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Wolfgang Amadeus MOZART (1756-1791)
Piano Concerto No. 11, in F major, K.413, (1782-83)
Piano Concerto No. 14, in E flat major, K.449 (1784)
Piano Concerto No. 15, in B flat major, K.450 (1784)
Daniel Barenboim: piano and conductor
Berlin Philharmonic Orchestra
Rec.: K.413 Philharmonie, Berlin, in March 1996; K.449 live, Philharmonie, Berlin, January 1997; K.450, live Philharmonie, Berlin, November 1996 DDD
WARNER CLASSICS ELATUS 2564-60116-2 [68:00]

The Elatus label offer here a digital re-release from the often idiosyncratic Argentinean pianist Daniel Barenboim in three of Mozartís piano concertos. He also directs the Berlin Philharmonic Orchestra.

The first piano concerto on this release is the No. 11, in F major K.414 which was composed probably in the winter of 1782-83 in Vienna. Mozart wrote to his father explaining that this concerto together with K.413 and K.415, which were composed close together, were to be a happy medium between being easy and difficult and brilliant and pleasing without being empty. He went on to say that these concertos had elements that would afford satisfaction not only to the knowledgeable but provide pleasure to the less perceptive; although they wouldnít know why.

The piano concerto No. 14 in E flat major K.449 was composed in 1784. A critic Eric Blom considered that the concerto displayed a distinctly new manner. He felt there was something dark and melancholy about the concerto; even a suggestion of tragedy.

1784 was also the year of composition of the final piano concerto on this release No. 15, in B flat major K.450. Mozart conceived the concerto as one of his most technically difficult with the highest virtuoso writing. Clearly Mozart found its composition demanding as his numerous amendments to the score seem to bear out.

There is fine orchestral playing from the Berlin Philharmonic who Barenboim conducts from the piano but his solo playing gives me an overall impression of just another day at the office. At times I was crying out for some of that legendary Barenboim idiosyncrasy to show itself. Although this is more than acceptable playing from the soloist it does strike me as lacking the vitality and sparkle that he displays on the complete set of piano concertos that he recorded some 30 years earlier with the ECO, on EMI CES5 72930-2. The fact that the concertos K.449 and K.450 are live recordings does not seem to stir Barenboim from his comfortable mode. Perhaps being comfortable is the underlying problem here for a soloist who seems to have lost some of the freshness and reverence for the great composers that his earlier EMI recording exudes.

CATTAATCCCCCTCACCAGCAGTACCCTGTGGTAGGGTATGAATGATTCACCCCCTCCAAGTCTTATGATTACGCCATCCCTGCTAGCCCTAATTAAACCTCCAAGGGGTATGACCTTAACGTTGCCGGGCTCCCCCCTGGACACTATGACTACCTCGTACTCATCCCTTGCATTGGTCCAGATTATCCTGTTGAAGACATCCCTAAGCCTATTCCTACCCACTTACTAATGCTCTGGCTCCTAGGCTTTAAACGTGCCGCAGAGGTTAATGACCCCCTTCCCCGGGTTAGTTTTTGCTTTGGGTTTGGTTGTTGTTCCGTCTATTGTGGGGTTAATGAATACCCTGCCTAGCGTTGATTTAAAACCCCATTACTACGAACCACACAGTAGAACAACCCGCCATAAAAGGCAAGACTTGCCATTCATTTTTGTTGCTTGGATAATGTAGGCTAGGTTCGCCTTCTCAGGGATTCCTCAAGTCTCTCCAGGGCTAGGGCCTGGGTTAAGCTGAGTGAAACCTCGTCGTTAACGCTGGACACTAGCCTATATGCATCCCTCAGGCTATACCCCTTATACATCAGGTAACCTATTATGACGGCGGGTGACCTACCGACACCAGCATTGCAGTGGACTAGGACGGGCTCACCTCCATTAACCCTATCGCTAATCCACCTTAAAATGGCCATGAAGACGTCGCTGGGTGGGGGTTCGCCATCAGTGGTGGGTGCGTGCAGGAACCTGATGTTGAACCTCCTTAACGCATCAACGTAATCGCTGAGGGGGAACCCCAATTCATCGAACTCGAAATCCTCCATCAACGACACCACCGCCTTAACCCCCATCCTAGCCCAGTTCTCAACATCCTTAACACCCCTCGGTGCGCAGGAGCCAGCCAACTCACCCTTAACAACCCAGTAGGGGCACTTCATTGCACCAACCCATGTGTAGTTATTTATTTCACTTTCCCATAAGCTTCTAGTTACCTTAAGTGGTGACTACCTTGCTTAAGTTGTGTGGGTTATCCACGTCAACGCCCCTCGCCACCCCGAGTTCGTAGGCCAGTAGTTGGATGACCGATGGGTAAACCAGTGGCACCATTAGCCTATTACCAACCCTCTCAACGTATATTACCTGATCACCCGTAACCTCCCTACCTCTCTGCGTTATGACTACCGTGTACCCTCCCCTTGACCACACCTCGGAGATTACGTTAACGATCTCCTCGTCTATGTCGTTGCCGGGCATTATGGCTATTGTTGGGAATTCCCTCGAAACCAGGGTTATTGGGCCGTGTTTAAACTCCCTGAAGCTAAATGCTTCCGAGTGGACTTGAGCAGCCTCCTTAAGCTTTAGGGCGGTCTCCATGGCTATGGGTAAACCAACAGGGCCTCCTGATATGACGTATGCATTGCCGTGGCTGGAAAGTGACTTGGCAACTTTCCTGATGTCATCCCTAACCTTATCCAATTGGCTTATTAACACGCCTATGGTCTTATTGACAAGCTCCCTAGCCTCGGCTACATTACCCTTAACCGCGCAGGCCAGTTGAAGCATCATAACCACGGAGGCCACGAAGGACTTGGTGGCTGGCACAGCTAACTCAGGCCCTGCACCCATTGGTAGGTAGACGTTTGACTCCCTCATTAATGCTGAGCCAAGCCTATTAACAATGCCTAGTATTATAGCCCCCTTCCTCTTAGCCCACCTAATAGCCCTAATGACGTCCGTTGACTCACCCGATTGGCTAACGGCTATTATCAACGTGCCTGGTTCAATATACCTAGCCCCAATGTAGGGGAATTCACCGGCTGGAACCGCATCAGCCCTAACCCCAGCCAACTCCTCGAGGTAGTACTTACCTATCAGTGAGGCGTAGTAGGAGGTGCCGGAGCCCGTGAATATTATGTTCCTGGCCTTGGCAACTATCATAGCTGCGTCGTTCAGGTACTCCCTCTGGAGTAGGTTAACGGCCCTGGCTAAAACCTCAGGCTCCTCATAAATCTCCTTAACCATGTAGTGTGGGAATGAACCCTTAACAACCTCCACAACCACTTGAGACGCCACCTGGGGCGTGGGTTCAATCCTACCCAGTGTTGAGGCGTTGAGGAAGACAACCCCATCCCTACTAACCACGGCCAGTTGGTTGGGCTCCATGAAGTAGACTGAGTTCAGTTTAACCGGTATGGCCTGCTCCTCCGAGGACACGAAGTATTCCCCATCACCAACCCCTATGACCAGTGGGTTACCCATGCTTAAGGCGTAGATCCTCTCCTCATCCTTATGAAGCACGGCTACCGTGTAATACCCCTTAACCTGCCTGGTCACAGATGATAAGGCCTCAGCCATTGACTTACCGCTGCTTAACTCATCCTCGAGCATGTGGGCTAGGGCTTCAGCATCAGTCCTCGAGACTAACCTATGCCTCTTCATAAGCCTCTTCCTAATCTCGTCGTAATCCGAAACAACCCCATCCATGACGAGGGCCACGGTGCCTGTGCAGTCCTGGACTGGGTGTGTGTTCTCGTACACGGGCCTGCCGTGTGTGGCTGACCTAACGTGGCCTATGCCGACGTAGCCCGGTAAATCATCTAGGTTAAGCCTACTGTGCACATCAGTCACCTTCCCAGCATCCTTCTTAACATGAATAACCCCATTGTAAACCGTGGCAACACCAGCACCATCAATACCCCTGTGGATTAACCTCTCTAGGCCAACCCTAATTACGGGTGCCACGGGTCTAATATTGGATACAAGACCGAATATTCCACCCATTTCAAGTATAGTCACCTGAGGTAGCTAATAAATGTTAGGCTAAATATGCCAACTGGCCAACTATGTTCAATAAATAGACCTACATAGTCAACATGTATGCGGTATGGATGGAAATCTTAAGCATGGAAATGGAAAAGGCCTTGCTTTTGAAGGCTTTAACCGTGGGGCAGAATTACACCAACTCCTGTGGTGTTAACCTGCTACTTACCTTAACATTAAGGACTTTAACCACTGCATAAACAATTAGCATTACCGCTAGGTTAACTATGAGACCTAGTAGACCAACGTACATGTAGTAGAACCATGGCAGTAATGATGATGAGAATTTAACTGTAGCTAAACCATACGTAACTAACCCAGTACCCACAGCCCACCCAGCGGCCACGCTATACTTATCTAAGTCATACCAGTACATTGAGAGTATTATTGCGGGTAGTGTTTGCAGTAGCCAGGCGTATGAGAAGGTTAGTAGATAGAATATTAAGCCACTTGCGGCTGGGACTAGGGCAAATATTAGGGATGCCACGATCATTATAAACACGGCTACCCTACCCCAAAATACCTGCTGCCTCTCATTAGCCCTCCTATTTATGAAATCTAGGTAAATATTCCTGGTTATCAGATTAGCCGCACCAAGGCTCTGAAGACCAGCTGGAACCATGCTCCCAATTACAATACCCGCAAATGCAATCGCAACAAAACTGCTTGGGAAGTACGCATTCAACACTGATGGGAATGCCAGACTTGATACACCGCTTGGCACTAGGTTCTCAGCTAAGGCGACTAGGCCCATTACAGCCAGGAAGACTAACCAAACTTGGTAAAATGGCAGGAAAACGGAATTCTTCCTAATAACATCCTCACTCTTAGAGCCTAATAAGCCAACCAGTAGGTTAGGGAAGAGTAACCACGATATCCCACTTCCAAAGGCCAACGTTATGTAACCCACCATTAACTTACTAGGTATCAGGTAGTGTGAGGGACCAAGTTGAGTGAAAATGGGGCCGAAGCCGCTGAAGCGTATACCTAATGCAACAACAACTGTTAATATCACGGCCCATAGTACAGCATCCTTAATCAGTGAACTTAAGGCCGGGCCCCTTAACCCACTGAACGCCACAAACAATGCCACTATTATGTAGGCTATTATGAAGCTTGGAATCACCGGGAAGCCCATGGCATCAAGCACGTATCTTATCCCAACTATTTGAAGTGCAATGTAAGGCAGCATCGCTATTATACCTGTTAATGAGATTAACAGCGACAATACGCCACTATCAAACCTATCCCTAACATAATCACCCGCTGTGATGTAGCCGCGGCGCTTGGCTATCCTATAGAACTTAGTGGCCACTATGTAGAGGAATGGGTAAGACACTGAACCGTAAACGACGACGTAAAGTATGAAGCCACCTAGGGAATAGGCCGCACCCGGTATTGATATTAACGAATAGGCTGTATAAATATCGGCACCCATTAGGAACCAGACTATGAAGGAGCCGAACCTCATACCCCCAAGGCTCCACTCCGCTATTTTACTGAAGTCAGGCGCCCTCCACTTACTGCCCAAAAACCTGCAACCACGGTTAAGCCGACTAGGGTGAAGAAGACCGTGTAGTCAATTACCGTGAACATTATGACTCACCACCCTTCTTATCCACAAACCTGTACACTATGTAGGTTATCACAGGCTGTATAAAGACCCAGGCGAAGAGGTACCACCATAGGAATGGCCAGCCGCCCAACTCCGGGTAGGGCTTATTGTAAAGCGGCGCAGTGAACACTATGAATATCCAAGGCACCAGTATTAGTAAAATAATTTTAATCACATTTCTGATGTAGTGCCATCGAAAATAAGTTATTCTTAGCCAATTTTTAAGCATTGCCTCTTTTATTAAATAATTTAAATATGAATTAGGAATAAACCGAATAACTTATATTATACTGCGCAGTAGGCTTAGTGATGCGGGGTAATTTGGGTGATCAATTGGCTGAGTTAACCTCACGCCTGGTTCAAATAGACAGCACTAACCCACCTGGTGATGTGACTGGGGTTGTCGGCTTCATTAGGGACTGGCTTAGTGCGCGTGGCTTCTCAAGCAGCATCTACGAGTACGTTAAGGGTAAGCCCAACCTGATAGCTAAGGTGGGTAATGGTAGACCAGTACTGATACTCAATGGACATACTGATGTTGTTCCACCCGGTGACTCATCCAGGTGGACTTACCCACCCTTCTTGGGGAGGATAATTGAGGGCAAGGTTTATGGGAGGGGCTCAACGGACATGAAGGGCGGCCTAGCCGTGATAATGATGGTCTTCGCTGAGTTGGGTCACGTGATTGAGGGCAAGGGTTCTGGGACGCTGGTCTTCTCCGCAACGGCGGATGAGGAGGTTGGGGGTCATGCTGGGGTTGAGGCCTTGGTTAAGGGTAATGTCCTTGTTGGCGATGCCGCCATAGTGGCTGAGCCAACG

There are many superb versions of these works to choose from in the catalogue, several of which are at super budget price. I would not recommend this Elatus recording that Barenboim recorded between 1996-97 against much of the competition and would choose the following as individual recommendations:

The most feted version of the piano concerto No. 11 K.414 is that from Murray Perahia with the ECO on Sony SK 42243, which is coupled with the piano concertos Nos 12, K.414 and 14 K.449.

My premier recommendation of the piano concerto No. 14 K.449 is the version by Alfred Brendel with the ASMF under Sir Neville Marriner, which includes six other piano concertos and other piano works, on Philips 446921-5.

Murray Perahiaís version with the ECO on Sony SK 37824 would be my first version of the piano concerto No.15 K.450 which is coupled with the piano concerto No.16 K.451.

Any reader who requires the complete set of Mozartís concertos for piano (the earliest 4 concertos after J.C. Bach have been omitted) should look no further than Murray Perahiaís analogue/digital recordings, with the ECO on Sony SK12K 46441.

At super budget price I have always been an advocate of the complete set from Jeno Jando with the Concentus Hungaricus, under the conductors Andras Ligeti, Ildiko Hegyi and Matyas Antal available on separate Naxos discs. Jando, I feel does not offer any amazing insights into the works - just consistently wonderful playing throughout. The performances would outshine many of those from his more eminent competitors if the identities of the performers were unknown during a hearing.

The booklet notes are most comprehensive but perhaps too technical - more than is necessary. The sound quality is good but like the performances they donít sparkle.

Good performances but Barenboim is left behind by the exceptionally strong competition that is available in these works.

Michael Cookson

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